JGF: The murder of my best friend. I was with her that day and that night her husband killed her. I woke up the next morning to the news of it. I was changed forever. After the initial shock that took two years to overcome in terms of just feeling some sense of the world as “normal” again I went to college. I had suffered the loss of my other best friend two years earlier. Jim died from AIDS. And, I went through a divorce before that. These losses may have moved me to feel my own mortality but also to become my own best friend. So I treated myself well and enrolled in college. As a child I had read Robert Lewis Stevenson’s book A Child’s Garden of Verses and particularly fell in love with the poem “The Swing.” Again, it is the imagery that captured me, the way the speaker in the poem swung up high enough that she could see over the fence into the vast fields where there were cows! And when I read Wendell Berry in that first English course something stirred in me. But when, in the next course I read Pablo Neruda and discovered the way he uses language, the way he uses metaphor, the way his heart flies off his sleeves to express the abstract through the concrete, I knew I had found the art that would heal me. It has become an almost two decade full throttle journey of exploration and discovery.
HL: Relationships and loss are two major themes in this collection. What drew you to those particular topics?
JGF: You know I teach for non-profits in the Detroit area. One of the groups I’ve had the honor of working with is parents of murdered children. I would never ask them to write about their “feelings.” Who of us really knows how to do that, or even what our feeling are? Feelings are abstractions. But when I ask them to write about a room in their house, to describe the objects there, or to look around the house they grew up in and describe what they see there, inevitably their obsessions – those things that are always with us – come through. I don’t think you can write away from what you are feeling unless you really attempt to. I’ve had a lot of trauma and loss in my life, as many of us have, beginning with a childhood in and out of the hospital children’s ward from age 5 to 12. My mother’s decline into dementia is another kind of loss. For me to write about spring and what spring implies will just naturally turn to metaphor for things going on in my life. Spring is both what my mother has become as she has ironically become literally incapable of worry and fret. This woman who lived on nerves and feelings, often deeply depressed is now in a constant state of bliss or “bloom.” And, spring is also the time of year that my best friend was murdered. I can’t separate spring from these things. So, I can only write my obsessions. However, I try, always to marry sorrow to joy, to attach loss to love, and I think I have accomplished that in this collection. I think honoring loss and even irreparable relationships (the most intensely felt loss is the love you never had) brings with it a certain grace. These poems, I think, own-up to the shitty parts of life and place a light on what makes them transformative – love. We wouldn’t suffer otherwise.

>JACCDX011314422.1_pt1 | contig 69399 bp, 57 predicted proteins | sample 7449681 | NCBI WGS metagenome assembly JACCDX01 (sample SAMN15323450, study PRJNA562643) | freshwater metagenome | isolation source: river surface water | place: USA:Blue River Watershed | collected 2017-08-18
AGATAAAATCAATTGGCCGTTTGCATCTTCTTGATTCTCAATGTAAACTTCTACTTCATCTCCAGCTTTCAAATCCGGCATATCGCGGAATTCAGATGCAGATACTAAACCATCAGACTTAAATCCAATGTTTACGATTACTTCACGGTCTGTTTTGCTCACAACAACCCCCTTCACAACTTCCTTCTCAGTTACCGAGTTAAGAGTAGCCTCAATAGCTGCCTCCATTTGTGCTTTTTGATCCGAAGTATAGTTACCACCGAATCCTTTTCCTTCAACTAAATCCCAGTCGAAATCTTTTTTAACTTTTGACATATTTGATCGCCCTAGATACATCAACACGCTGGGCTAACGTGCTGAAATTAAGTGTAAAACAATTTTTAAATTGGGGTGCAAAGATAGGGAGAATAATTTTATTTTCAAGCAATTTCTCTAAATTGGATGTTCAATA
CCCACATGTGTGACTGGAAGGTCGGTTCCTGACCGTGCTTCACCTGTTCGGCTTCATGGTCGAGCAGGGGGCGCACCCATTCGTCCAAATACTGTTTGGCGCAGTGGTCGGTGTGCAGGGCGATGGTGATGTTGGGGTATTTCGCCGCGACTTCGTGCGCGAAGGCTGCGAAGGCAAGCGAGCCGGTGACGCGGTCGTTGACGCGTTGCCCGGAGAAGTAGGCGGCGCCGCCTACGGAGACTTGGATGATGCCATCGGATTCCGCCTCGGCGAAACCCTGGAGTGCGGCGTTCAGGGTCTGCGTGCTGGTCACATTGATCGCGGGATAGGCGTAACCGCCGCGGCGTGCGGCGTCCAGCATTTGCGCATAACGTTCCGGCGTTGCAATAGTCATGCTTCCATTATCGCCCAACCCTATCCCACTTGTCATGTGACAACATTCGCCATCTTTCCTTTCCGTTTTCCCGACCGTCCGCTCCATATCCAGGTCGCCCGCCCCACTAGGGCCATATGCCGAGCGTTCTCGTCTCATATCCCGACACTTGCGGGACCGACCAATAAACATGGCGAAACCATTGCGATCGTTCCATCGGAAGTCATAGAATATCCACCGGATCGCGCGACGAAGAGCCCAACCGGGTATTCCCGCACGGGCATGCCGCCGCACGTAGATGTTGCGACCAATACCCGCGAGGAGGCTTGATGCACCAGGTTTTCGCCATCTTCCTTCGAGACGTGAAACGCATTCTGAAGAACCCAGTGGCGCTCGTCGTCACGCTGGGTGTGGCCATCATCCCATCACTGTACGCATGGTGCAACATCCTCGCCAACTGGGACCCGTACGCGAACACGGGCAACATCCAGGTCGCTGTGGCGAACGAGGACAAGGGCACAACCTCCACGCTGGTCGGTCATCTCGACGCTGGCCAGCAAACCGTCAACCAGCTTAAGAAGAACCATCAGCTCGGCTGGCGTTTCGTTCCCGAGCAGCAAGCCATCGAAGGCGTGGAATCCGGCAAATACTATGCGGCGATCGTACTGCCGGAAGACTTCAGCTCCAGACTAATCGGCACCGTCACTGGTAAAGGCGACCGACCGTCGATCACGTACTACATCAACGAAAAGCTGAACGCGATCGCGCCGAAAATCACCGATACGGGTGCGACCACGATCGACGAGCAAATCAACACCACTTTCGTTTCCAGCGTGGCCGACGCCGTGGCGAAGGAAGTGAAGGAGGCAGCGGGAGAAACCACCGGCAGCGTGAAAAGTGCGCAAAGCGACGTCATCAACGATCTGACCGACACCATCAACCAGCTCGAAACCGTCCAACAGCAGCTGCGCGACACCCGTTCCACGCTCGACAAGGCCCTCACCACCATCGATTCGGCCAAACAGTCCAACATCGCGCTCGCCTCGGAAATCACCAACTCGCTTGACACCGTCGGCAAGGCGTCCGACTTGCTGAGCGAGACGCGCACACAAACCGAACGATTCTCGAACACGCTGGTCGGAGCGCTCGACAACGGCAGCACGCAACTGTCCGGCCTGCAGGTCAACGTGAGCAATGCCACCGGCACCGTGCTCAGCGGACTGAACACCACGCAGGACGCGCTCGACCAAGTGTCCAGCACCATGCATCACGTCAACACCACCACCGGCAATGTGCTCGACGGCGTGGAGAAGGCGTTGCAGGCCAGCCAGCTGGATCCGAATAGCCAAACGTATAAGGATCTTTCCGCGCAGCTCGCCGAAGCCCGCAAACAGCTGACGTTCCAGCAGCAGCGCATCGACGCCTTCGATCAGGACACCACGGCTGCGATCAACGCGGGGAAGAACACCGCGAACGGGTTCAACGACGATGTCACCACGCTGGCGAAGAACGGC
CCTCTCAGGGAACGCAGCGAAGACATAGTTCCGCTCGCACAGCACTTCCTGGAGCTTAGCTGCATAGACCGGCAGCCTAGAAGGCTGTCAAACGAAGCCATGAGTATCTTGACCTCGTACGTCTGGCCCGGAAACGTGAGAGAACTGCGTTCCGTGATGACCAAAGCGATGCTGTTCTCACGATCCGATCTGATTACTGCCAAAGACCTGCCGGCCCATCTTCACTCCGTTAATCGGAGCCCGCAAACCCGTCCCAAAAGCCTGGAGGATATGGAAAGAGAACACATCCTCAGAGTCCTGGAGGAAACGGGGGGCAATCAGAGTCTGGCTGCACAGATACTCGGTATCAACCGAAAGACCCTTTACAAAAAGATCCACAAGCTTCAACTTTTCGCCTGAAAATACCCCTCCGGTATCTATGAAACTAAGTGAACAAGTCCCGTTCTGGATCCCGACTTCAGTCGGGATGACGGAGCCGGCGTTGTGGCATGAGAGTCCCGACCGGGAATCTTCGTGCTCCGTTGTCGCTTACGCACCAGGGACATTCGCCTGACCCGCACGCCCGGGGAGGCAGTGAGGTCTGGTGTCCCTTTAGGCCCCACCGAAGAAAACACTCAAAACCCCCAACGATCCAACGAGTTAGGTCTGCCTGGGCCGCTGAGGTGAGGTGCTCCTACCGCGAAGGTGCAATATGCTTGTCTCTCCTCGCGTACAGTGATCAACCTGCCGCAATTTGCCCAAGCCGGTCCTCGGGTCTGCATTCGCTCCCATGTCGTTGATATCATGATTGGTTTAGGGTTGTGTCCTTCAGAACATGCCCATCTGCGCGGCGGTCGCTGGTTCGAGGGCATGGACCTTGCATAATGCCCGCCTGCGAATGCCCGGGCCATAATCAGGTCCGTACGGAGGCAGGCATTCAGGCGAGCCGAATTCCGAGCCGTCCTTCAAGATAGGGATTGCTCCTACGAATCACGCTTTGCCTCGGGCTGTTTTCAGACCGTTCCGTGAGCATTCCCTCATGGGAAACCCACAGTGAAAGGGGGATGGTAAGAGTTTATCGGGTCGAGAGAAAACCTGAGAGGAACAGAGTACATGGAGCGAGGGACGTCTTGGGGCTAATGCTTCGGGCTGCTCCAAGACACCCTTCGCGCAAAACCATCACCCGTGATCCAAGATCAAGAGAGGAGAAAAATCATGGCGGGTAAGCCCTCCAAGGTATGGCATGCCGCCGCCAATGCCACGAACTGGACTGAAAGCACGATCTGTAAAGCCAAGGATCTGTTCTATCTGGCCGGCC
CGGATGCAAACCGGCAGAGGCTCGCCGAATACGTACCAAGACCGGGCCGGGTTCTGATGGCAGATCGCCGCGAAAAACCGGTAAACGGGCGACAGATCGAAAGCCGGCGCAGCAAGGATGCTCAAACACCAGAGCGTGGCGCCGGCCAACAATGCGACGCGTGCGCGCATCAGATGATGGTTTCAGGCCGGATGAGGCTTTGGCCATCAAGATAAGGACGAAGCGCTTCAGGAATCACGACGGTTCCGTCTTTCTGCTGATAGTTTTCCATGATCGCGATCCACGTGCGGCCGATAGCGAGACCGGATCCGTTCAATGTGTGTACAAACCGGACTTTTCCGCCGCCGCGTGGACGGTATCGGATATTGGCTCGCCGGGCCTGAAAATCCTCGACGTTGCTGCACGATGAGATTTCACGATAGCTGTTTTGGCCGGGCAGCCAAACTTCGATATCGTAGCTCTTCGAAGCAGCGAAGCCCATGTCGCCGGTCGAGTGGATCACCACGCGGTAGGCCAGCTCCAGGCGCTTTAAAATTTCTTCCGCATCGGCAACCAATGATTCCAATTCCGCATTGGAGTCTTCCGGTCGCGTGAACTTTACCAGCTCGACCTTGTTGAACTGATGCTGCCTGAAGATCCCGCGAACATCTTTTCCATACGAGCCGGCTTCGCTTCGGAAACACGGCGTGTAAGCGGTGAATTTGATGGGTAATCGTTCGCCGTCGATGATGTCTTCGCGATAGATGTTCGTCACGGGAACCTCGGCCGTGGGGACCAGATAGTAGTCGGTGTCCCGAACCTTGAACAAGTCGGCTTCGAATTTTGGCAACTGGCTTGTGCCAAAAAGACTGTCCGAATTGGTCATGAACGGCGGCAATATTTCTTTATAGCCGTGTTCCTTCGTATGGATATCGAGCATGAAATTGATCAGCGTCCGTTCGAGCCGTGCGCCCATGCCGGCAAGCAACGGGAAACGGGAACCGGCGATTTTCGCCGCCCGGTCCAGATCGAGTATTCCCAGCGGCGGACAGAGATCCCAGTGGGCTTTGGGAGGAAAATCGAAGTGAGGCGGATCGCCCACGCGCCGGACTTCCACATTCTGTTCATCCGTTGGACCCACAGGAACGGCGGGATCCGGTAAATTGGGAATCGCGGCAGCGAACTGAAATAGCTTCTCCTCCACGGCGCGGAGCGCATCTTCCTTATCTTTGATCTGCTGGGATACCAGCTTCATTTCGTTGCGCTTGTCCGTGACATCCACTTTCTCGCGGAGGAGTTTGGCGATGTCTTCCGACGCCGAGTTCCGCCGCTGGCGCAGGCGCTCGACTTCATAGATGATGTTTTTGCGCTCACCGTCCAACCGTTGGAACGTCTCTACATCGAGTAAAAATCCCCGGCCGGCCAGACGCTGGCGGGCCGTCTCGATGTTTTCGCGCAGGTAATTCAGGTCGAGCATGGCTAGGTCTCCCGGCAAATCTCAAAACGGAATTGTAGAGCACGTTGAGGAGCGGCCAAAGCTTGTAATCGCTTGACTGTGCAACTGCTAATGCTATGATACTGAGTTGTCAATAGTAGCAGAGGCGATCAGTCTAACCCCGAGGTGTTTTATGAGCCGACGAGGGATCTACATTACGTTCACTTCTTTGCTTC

HL: Your collection so effectively and bravely displays the multiple facets of relationships--the connections, the love, the brokenness, and the mending of. Why did you decide to focus on that?
JGF: Because it’s so honest perhaps. So real. In this world of not knowing what is real and what isn’t I need poetry to be something real. I focus on brokenness as you call it and mending because I don’t want to fall into despair. I want loss to be transformative and I want to explore how. Because, to be human is to live deeply in absurdity and irony and inconsistency, I need poetry to help me tame all that, simply be pointing to it. I don’t believe it is just me who is a survivor, we are all surviving. My poems help me give order to what is messy and disorderly. Maybe they can do the same for others.
HL: How do they relate to your first collection?
JGF: Like Vapor is sort of an introduction to the characters that is a thematic deepening in this second collection, Dutiful Heart. I guess it goes back to the answer about obsessions. The most important relationships in our lives are with our family. When I think of my family and of my closet friends who have died, my friend Nancy, for example, whom Dutiful Heart is dedicated to, I come up with the word “absent.” I’m always curious how people survive in the world. I think I wonder how it was, and is, that I do too.
HL: Writing is a journey. How has the journey between collections been for you?